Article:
Pre_GI: SWBIT SVG BLASTN

Query: NC_008825:3298506 Methylibium petroleiphilum PM1, complete genome

Lineage: Methylibium petroleiphilum; Methylibium; ; Burkholderiales; Proteobacteria; Bacteria

General Information: Methylibium petroleiphilum strain PM1 (ATCC BAA-1232) was isolated in 1998 from the biofilter of a treatment plant in an oil refinery in Los Angeles, California, USA. Strain PM1 is capable of degrading aromatic compounds such as benzene, toluene and xylenes. Methyl tertiary-butyl ether-degrading bacterium. Methylibium petroleiphilum is a methylotroph (able to utilize reduced one-carbon compounds) able to degrade methyl tertiary-butyl ether (MTBE) under aerobic conditions. MTBE is a gasoline additive used as an oxygenate and to raise the octane number.

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BLASTN Alignment.txt

Subject: NC_003888:5550582 Streptomyces coelicolor A3(2), complete genome

Lineage: Streptomyces coelicolor; Streptomyces; Streptomycetaceae; Actinomycetales; Actinobacteria; Bacteria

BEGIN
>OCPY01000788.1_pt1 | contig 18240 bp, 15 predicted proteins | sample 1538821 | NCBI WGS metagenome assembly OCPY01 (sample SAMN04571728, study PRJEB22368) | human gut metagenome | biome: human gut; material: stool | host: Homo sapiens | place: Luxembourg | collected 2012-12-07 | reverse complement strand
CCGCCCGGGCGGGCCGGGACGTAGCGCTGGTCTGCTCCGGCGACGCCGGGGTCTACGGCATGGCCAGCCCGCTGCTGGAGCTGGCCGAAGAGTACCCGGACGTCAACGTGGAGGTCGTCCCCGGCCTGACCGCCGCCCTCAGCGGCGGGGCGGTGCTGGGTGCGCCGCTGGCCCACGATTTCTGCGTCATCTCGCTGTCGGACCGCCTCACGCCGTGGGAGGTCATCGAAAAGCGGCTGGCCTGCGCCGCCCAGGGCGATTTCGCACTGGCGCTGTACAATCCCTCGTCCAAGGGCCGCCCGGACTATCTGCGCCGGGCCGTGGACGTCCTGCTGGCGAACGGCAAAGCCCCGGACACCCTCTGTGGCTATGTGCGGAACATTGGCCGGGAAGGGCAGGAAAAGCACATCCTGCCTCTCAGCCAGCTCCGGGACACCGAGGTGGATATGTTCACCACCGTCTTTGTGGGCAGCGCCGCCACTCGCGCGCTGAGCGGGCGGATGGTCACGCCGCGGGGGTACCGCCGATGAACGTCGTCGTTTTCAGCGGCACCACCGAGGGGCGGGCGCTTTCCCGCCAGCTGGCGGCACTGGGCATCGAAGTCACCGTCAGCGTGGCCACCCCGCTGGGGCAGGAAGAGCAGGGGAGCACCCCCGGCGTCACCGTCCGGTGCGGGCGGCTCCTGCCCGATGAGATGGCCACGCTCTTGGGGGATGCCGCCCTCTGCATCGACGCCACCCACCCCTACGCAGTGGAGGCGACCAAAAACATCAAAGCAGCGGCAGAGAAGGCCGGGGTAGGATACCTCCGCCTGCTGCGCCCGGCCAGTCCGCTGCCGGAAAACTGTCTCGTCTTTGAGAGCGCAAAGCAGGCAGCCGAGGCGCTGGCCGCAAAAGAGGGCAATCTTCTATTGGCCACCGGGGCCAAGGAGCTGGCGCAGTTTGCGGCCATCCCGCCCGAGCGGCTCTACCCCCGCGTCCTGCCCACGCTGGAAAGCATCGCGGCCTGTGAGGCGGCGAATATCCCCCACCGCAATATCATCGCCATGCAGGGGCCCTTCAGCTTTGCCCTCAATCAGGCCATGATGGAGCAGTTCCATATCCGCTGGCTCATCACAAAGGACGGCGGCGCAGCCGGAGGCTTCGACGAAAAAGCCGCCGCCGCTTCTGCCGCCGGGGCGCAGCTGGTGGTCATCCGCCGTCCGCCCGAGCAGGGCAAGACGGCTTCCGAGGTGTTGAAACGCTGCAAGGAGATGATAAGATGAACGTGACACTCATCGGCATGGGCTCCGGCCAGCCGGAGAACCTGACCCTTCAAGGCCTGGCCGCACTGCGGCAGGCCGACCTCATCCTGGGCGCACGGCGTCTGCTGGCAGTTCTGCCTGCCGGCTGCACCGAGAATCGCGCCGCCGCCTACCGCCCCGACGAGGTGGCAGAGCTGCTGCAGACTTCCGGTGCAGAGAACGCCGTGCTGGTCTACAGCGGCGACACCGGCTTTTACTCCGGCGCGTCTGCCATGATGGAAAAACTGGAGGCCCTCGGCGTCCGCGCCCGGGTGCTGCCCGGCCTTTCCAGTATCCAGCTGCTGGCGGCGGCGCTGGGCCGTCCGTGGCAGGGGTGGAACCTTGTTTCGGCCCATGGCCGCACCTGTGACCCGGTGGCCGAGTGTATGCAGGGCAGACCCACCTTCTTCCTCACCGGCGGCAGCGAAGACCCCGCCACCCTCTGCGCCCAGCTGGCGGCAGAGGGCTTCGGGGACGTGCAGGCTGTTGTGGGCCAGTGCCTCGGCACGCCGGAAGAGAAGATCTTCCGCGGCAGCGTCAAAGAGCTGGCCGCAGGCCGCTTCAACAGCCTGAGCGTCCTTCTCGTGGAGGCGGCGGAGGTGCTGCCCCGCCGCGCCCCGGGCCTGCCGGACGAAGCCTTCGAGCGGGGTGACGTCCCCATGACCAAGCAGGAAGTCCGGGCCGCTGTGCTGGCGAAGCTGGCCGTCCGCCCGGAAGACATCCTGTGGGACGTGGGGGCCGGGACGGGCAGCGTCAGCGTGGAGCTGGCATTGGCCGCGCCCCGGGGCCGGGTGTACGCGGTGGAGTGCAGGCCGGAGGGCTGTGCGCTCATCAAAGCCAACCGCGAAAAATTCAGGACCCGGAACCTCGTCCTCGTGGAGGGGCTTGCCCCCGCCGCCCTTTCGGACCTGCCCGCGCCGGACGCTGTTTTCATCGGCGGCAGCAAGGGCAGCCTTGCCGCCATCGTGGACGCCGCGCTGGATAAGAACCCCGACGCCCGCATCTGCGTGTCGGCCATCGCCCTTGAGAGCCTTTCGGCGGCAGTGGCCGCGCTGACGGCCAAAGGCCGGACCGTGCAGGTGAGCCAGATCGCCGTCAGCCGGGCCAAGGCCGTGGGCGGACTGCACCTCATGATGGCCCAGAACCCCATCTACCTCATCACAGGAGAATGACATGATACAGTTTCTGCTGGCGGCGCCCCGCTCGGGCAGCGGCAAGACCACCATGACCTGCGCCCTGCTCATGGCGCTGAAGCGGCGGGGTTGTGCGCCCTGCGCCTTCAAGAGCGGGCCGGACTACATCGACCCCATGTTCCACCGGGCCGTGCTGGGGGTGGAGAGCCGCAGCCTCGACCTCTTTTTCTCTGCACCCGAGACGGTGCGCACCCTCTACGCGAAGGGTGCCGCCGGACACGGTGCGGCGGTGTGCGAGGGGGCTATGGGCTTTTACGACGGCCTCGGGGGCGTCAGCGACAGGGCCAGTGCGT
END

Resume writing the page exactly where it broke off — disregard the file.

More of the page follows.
General Information: Well-studied antiobiotic-producing bacterium. These bacteria are widely distributed in nature, especially in the soil. The characteristic earthy smell of freshly plowed soil is actually attributed to the aromatic terpenoid geosmin produced by species of Streptomyces. There are currently 364 known species of this genus, many of which are the most important industrial producers of antibiotics and other secondary metabolites of antibacterial, antifungal, antiviral, and antitumor nature, as well as immunosuppressants, antihypercholesterolemics, etc. Streptomycetes are crucial in the soil environment because their diverse metabolism allows them to degrade the insoluble remains of other organisms, including recalcitrant compounds such as lignocelluloses and chitin. Streptomycetes produce both substrate and aerial mycelium. The latter shows characteristic modes of branching, and in the course of the streptomycete complex life cycle, these hyphae are partly transformed into chains of spores, which are often called conidia or arthrospores. An important feature in Streptomyces is the presence of type-I peptidoglycan in the cell walls that contains characteristic interpeptide glycine bridges. Another remarkable trait of streptomycetes is that they contain very large (~8 million base pairs which is about twice the size of most bacterial genomes) linear chromosomes with distinct telomeres. These rearrangements consist of the deletion of several hundred kilobases, often associated with the amplification of an adjacent sequence, and lead to metabolic diversity within the Streptomyces group. Sequencing of several strains of Streptomyces is aimed partly on understanding the mechanisms involved in these diversification processes. This bacterium is a soil-dwelling filamentous organism responsible for producing more than half of the known natural antibiotics. It is a well-studied species of Streptomyces and genetically is the best known representative.